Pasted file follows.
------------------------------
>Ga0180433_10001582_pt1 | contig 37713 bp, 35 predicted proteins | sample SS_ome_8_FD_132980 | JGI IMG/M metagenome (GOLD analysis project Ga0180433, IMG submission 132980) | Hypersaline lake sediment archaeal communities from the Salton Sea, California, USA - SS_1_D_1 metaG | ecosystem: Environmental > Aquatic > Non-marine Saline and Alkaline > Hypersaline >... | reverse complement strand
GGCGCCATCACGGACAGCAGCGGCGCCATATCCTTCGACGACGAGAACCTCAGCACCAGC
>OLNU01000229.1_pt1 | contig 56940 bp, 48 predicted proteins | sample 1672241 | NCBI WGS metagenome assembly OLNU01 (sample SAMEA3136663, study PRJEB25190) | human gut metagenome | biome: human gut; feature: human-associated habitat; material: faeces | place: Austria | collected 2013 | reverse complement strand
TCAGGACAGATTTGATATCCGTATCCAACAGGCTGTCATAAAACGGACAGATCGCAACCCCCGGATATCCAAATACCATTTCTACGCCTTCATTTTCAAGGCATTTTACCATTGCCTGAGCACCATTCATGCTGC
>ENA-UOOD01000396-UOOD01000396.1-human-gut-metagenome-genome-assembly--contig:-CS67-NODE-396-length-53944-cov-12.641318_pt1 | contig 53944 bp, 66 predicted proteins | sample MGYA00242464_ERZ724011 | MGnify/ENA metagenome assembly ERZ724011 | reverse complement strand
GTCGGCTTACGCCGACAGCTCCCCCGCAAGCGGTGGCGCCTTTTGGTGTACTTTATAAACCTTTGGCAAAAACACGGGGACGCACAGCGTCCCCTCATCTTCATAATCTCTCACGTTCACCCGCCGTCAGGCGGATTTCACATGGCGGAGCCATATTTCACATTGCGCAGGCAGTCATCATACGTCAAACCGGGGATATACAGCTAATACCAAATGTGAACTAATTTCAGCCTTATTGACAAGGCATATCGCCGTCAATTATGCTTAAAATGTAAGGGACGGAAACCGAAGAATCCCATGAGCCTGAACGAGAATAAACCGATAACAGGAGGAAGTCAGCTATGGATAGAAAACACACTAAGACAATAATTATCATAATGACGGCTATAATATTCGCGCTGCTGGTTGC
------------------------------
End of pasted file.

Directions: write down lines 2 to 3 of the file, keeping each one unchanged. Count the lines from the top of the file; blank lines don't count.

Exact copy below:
GGCGCCATCACGGACAGCAGCGGCGCCATATCCTTCGACGACGAGAACCTCAGCACCAGC
>OLNU01000229.1_pt1 | contig 56940 bp, 48 predicted proteins | sample 1672241 | NCBI WGS metagenome assembly OLNU01 (sample SAMEA3136663, study PRJEB25190) | human gut metagenome | biome: human gut; feature: human-associated habitat; material: faeces | place: Austria | collected 2013 | reverse complement strand